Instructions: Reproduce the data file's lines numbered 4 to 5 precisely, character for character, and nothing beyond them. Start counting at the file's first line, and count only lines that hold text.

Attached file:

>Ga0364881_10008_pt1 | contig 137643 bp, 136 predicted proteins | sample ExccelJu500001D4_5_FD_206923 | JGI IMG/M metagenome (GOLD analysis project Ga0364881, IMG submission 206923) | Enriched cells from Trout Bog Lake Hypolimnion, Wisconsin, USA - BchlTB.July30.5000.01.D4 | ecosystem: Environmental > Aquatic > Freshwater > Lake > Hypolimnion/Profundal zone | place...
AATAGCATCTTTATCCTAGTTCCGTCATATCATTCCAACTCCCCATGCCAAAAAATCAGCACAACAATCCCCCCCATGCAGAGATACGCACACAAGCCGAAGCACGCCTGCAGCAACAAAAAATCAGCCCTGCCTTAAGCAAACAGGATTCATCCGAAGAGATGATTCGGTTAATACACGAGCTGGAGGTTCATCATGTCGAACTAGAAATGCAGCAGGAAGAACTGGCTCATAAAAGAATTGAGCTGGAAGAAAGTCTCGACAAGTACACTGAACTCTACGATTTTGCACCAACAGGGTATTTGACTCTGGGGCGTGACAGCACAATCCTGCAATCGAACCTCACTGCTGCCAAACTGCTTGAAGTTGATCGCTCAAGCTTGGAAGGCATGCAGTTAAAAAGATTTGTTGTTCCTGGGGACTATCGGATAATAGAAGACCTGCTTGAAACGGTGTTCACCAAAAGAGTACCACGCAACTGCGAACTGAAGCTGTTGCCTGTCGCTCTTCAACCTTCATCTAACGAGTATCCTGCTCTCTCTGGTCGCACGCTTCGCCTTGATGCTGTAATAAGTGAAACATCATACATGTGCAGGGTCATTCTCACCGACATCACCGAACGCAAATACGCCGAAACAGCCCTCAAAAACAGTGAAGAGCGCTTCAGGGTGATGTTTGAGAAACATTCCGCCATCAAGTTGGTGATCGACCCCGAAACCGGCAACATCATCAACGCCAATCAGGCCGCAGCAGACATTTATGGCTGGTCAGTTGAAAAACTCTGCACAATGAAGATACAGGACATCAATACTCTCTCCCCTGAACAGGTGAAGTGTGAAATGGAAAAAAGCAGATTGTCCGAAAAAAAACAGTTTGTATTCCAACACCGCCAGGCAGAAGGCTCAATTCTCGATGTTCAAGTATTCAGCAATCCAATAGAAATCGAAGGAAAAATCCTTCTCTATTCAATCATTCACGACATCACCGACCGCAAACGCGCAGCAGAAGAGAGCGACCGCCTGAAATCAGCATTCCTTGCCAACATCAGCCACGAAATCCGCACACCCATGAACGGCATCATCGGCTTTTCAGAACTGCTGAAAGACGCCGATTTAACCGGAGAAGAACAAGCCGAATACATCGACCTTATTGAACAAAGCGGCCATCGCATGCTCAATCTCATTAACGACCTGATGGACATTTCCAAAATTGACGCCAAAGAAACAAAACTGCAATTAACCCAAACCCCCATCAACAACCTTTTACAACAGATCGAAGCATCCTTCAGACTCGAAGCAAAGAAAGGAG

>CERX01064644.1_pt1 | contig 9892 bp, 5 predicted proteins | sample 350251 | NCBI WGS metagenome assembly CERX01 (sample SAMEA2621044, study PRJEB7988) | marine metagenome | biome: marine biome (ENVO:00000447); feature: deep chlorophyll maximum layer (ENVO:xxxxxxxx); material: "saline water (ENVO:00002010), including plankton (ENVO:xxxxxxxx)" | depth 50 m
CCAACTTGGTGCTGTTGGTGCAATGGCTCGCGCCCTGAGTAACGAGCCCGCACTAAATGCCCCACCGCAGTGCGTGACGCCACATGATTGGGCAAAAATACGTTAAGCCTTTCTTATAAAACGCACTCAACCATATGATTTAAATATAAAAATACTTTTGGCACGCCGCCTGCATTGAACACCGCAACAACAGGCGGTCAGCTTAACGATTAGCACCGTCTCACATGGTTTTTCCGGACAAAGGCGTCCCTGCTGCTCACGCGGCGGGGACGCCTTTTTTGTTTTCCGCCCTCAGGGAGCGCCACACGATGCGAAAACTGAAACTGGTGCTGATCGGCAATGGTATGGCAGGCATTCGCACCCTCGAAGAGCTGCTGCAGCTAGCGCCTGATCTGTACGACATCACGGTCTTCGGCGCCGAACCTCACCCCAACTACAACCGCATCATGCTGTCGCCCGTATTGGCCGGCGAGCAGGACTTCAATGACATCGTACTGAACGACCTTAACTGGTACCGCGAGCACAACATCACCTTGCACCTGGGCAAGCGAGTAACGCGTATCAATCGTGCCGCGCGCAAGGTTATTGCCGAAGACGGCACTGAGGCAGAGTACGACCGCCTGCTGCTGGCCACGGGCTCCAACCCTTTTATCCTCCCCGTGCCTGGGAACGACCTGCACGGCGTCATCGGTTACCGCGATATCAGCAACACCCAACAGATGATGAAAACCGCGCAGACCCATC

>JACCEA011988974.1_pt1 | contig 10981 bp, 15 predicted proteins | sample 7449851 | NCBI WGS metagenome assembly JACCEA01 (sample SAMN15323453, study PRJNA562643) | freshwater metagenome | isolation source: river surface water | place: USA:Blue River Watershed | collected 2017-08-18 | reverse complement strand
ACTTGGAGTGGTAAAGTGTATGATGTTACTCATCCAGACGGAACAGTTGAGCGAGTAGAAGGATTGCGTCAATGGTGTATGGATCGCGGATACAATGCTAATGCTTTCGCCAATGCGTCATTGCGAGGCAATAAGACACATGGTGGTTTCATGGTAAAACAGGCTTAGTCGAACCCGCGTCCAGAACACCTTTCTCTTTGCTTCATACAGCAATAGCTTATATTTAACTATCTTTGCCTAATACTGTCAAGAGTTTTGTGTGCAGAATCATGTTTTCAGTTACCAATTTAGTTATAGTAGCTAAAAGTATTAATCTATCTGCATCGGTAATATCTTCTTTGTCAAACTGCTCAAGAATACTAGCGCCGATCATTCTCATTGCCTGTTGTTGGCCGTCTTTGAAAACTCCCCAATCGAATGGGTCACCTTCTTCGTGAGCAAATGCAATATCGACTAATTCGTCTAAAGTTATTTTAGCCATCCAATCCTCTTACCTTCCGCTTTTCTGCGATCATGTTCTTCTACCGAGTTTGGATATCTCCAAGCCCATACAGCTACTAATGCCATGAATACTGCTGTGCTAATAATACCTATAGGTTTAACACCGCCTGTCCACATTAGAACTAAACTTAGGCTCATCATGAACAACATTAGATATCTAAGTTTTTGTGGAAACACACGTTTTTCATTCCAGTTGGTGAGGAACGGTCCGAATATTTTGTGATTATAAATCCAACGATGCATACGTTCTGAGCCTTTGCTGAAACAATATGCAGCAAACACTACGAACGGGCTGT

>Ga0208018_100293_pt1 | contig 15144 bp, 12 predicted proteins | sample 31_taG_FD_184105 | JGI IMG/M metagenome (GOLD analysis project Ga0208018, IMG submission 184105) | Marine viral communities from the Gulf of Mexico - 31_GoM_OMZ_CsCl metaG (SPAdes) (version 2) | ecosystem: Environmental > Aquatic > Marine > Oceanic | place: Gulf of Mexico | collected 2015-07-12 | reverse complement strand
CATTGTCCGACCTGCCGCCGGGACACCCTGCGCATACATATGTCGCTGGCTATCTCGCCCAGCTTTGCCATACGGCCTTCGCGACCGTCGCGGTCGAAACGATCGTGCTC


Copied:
CCAACTTGGTGCTGTTGGTGCAATGGCTCGCGCCCTGAGTAACGAGCCCGCACTAAATGCCCCACCGCAGTGCGTGACGCCACATGATTGGGCAAAAATACGTTAAGCCTTTCTTATAAAACGCACTCAACCATATGATTTAAATATAAAAATACTTTTGGCACGCCGCCTGCATTGAACACCGCAACAACAGGCGGTCAGCTTAACGATTAGCACCGTCTCACATGGTTTTTCCGGACAAAGGCGTCCCTGCTGCTCACGCGGCGGGGACGCCTTTTTTGTTTTCCGCCCTCAGGGAGCGCCACACGATGCGAAAACTGAAACTGGTGCTGATCGGCAATGGTATGGCAGGCATTCGCACCCTCGAAGAGCTGCTGCAGCTAGCGCCTGATCTGTACGACATCACGGTCTTCGGCGCCGAACCTCACCCCAACTACAACCGCATCATGCTGTCGCCCGTATTGGCCGGCGAGCAGGACTTCAATGACATCGTACTGAACGACCTTAACTGGTACCGCGAGCACAACATCACCTTGCACCTGGGCAAGCGAGTAACGCGTATCAATCGTGCCGCGCGCAAGGTTATTGCCGAAGACGGCACTGAGGCAGAGTACGACCGCCTGCTGCTGGCCACGGGCTCCAACCCTTTTATCCTCCCCGTGCCTGGGAACGACCTGCACGGCGTCATCGGTTACCGCGATATCAGCAACACCCAACAGATGATGAAAACCGCGCAGACCCATC

>JACCEA011988974.1_pt1 | contig 10981 bp, 15 predicted proteins | sample 7449851 | NCBI WGS metagenome assembly JACCEA01 (sample SAMN15323453, study PRJNA562643) | freshwater metagenome | isolation source: river surface water | place: USA:Blue River Watershed | collected 2017-08-18 | reverse complement strand